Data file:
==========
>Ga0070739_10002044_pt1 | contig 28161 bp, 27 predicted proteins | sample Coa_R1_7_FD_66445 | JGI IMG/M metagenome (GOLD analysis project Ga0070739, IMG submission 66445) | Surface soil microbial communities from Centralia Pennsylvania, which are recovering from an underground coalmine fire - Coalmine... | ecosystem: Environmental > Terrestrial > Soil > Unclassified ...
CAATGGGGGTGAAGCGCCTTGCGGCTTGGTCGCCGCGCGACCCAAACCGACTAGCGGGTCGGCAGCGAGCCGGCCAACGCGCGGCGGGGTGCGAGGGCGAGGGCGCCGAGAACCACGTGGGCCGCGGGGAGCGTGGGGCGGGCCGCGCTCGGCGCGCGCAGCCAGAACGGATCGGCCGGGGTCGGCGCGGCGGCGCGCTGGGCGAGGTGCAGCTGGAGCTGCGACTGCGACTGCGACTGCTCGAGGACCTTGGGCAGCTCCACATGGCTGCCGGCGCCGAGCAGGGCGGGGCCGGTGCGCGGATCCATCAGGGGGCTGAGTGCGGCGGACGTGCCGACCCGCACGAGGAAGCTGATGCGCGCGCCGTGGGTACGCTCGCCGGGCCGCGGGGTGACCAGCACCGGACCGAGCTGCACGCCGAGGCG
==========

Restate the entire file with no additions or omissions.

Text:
>Ga0070739_10002044_pt1 | contig 28161 bp, 27 predicted proteins | sample Coa_R1_7_FD_66445 | JGI IMG/M metagenome (GOLD analysis project Ga0070739, IMG submission 66445) | Surface soil microbial communities from Centralia Pennsylvania, which are recovering from an underground coalmine fire - Coalmine... | ecosystem: Environmental > Terrestrial > Soil > Unclassified ...
CAATGGGGGTGAAGCGCCTTGCGGCTTGGTCGCCGCGCGACCCAAACCGACTAGCGGGTCGGCAGCGAGCCGGCCAACGCGCGGCGGGGTGCGAGGGCGAGGGCGCCGAGAACCACGTGGGCCGCGGGGAGCGTGGGGCGGGCCGCGCTCGGCGCGCGCAGCCAGAACGGATCGGCCGGGGTCGGCGCGGCGGCGCGCTGGGCGAGGTGCAGCTGGAGCTGCGACTGCGACTGCGACTGCTCGAGGACCTTGGGCAGCTCCACATGGCTGCCGGCGCCGAGCAGGGCGGGGCCGGTGCGCGGATCCATCAGGGGGCTGAGTGCGGCGGACGTGCCGACCCGCACGAGGAAGCTGATGCGCGCGCCGTGGGTACGCTCGCCGGGCCGCGGGGTGACCAGCACCGGACCGAGCTGCACGCCGAGGCG